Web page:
In 2004, four of the five permanent members were also the world's top four weapons exporters when measured by arms value; China was seventh.

Each permanent member has the power to veto any substantive resolution. (See Veto power, below.)

The Permanent Representatives of the U.N. Security Council permanent members are Wang Guangya, Jean-Marc de La Sablière (until November 2007), Vitaly Churkin, John Sawers and Zalmay Khalilzad.[5]

Elected members

Ten other members are elected by the General Assembly for two-year terms starting on 1 January, with five replaced each year. The members are chosen by regional groups and confirmed by the United Nations General Assembly. The African bloc chooses three members; the Latin America and the Caribbean, Asian, and Western European and Others blocs choose two members each; and the Eastern European bloc chooses one member. Also, one of these members is an Arab country, alternately from the Asian or African bloc.[6]

The current (2008) elected members, with the regions they were elected to represent and their Permanent Representatives, are:

Country Regional bloc(s) Ambassador
Belgium Western Europe and Other Johan Verbeke
Burkina Faso Africa Michel Kafando
Costa Rica Latin America and Caribbean Jorge Urbina Ortega
Croatia Eastern Europe Neven Jurica
Indonesia Asia Marty Natalegawa
Italy Western Europe and Other Marcello Spatafora
Libya Africa, Arab Jadallah Azzuz at-Talhi
Panama Latin America and Caribbean Ricardo Alberto Arias
South Africa Africa Dumisani Kumalo
Vietnam Asia Lê Lương Minh

Until 2000 Israel was the only United Nations member country not a member of any regional group and so could not be elected to the Security Council or become involved in many consultative UN bodies. Israel would normally fall within the Asia group but many Arab states blocked Israel's inclusion in this group. In 2000 Israel was granted temporary membership in the Western European and Others Group (WEOG) and this was extended indefinitely in 2004. Israel is limited in the activities that it can undertake as part of WEOG.[7]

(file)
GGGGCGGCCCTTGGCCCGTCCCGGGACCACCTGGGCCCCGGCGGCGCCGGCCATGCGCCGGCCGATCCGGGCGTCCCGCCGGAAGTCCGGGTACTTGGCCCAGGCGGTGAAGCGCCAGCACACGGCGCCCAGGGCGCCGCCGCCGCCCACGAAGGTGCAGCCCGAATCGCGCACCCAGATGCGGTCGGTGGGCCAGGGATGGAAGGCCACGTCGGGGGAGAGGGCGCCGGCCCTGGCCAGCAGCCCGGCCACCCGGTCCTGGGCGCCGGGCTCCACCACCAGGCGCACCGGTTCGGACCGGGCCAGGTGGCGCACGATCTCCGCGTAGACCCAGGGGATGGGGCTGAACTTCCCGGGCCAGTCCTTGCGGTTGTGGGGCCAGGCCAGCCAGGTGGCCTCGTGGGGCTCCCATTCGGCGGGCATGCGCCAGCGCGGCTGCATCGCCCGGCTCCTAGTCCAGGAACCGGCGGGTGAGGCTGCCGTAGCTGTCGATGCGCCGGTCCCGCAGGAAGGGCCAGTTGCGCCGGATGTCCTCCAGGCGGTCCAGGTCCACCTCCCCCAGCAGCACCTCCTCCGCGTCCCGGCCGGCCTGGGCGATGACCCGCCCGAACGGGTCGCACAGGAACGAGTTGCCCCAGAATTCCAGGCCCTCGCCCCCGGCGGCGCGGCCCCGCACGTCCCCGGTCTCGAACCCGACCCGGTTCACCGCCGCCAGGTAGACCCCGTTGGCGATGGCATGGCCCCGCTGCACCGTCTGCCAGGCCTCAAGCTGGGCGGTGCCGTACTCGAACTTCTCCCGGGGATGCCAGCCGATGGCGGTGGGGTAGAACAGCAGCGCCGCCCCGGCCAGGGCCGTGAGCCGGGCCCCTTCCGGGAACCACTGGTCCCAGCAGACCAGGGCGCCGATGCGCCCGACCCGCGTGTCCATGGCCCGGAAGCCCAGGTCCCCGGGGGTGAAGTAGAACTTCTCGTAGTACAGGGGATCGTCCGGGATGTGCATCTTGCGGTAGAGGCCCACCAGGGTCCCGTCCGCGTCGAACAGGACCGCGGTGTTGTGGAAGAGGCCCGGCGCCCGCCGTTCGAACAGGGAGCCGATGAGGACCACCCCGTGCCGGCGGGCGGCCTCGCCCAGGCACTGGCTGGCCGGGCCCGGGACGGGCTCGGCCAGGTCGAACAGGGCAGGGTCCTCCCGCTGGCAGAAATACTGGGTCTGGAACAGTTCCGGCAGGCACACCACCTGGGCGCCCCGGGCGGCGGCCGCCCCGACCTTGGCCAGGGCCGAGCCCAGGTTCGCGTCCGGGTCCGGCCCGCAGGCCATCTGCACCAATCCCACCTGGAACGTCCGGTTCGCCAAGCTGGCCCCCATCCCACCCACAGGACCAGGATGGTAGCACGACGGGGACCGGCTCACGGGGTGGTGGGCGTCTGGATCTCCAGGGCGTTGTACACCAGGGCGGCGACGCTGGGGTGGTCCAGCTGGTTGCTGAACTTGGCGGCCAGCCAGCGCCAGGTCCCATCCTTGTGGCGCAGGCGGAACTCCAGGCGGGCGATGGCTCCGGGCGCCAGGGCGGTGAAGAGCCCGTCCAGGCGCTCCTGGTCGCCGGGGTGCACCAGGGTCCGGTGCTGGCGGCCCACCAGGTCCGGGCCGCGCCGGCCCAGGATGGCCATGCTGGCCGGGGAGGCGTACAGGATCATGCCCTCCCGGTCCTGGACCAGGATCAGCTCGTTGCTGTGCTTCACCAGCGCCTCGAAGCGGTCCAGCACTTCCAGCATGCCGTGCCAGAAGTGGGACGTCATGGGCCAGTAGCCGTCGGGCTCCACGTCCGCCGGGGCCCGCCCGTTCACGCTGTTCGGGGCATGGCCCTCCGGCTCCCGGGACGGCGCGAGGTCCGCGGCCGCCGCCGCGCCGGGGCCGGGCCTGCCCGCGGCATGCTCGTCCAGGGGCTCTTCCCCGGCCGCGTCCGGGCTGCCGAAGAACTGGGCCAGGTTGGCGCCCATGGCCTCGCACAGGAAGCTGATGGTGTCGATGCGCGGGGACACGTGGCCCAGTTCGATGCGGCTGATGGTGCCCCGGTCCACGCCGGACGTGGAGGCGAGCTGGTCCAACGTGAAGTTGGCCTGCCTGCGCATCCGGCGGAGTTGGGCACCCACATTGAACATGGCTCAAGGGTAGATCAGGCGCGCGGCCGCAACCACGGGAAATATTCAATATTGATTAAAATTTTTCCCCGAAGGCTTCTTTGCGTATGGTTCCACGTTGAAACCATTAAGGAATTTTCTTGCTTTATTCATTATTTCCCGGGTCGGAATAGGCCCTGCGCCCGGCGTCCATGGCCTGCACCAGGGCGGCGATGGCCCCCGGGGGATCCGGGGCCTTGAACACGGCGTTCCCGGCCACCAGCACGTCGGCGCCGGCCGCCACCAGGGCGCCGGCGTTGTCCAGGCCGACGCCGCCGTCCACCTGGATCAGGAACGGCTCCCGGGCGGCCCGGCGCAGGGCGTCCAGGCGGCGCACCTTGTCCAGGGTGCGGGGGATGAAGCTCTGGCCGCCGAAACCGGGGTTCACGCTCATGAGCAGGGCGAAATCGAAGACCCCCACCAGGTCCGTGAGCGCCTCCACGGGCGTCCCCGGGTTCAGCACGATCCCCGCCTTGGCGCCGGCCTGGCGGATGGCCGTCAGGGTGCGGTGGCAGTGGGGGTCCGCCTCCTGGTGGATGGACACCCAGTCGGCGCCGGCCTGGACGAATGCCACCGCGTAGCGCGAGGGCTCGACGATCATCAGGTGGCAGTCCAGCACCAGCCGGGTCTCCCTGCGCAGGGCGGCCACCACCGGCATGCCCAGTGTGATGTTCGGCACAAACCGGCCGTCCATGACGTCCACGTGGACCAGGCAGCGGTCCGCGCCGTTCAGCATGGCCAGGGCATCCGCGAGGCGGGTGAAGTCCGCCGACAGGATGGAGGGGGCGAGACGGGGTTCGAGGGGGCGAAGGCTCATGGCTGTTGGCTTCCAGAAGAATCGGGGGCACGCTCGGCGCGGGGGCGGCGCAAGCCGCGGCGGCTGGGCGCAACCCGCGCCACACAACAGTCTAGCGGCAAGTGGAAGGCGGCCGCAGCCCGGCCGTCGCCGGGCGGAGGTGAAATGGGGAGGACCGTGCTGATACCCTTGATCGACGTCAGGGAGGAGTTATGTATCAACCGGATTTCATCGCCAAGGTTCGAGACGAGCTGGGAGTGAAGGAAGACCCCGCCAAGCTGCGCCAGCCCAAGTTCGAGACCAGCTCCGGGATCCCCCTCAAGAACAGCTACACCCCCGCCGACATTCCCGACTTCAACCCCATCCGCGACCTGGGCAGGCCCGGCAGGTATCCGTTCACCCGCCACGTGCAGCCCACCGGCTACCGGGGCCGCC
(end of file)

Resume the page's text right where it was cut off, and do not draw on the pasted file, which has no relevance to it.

Veto power

Under Article 27 of the UN Charter, Security Council decisions on all substantive matters require the affirmative votes of nine members. A negative vote, or veto, by a permanent member prevents adoption of a proposal, even if it has received the required number of affirmative votes. Abstention is not regarded as a veto despite the wording of the Charter. Since the Security Council's inception, China (ROC/PRC) has used its veto 6 times; France 18 times; Russia/USSR 122 times; the United Kingdom 32 times; and the United States 81 times. The majority of Russian/Soviet vetoes were in the first ten years of the Council's existence. Since 1984, China (ROC/PRC) has vetoed three resolutions; France three; Russia/USSR four; the United Kingdom ten; and the United States 43.

Procedural matters are not subject to a veto, so the veto cannot be used to avoid discussion of an issue.

Part of this article consists of modified text from Wikipedia, and the article is therefore licensed under GFDL.


  1. Under the Charter, the functions and powers of the Security Council are:.
  2. Norris, Robert S. and Hans M. Kristensen. "India's nuclear forces, 2005", Bulletin of the Atomic Scientists 61:5 (September/October 2005): 73–75,[1]
  3. Glionna, John M. "Pakistan says its nuclear weapons are secure" "Los Angeles Times" [2] 27 January 2008
  4. Norris, Robert S., William Arkin, Hans M. Kristensen, and Joshua Handler. "Israeli nuclear forces, 2002," Bulletin of the Atomic Scientists 58:5 (September/October 2002): 73-75.
  5. List of heads of missionsPDF (60.1 KB)
  6. The United Nations Security Council. The Green Papers. Retrieved on 2006-05-14.
  7. Rebecca Weiner. Israel Wins Membership on WEOG. Jewish Virtual Library. Retrieved on 2007-09-08.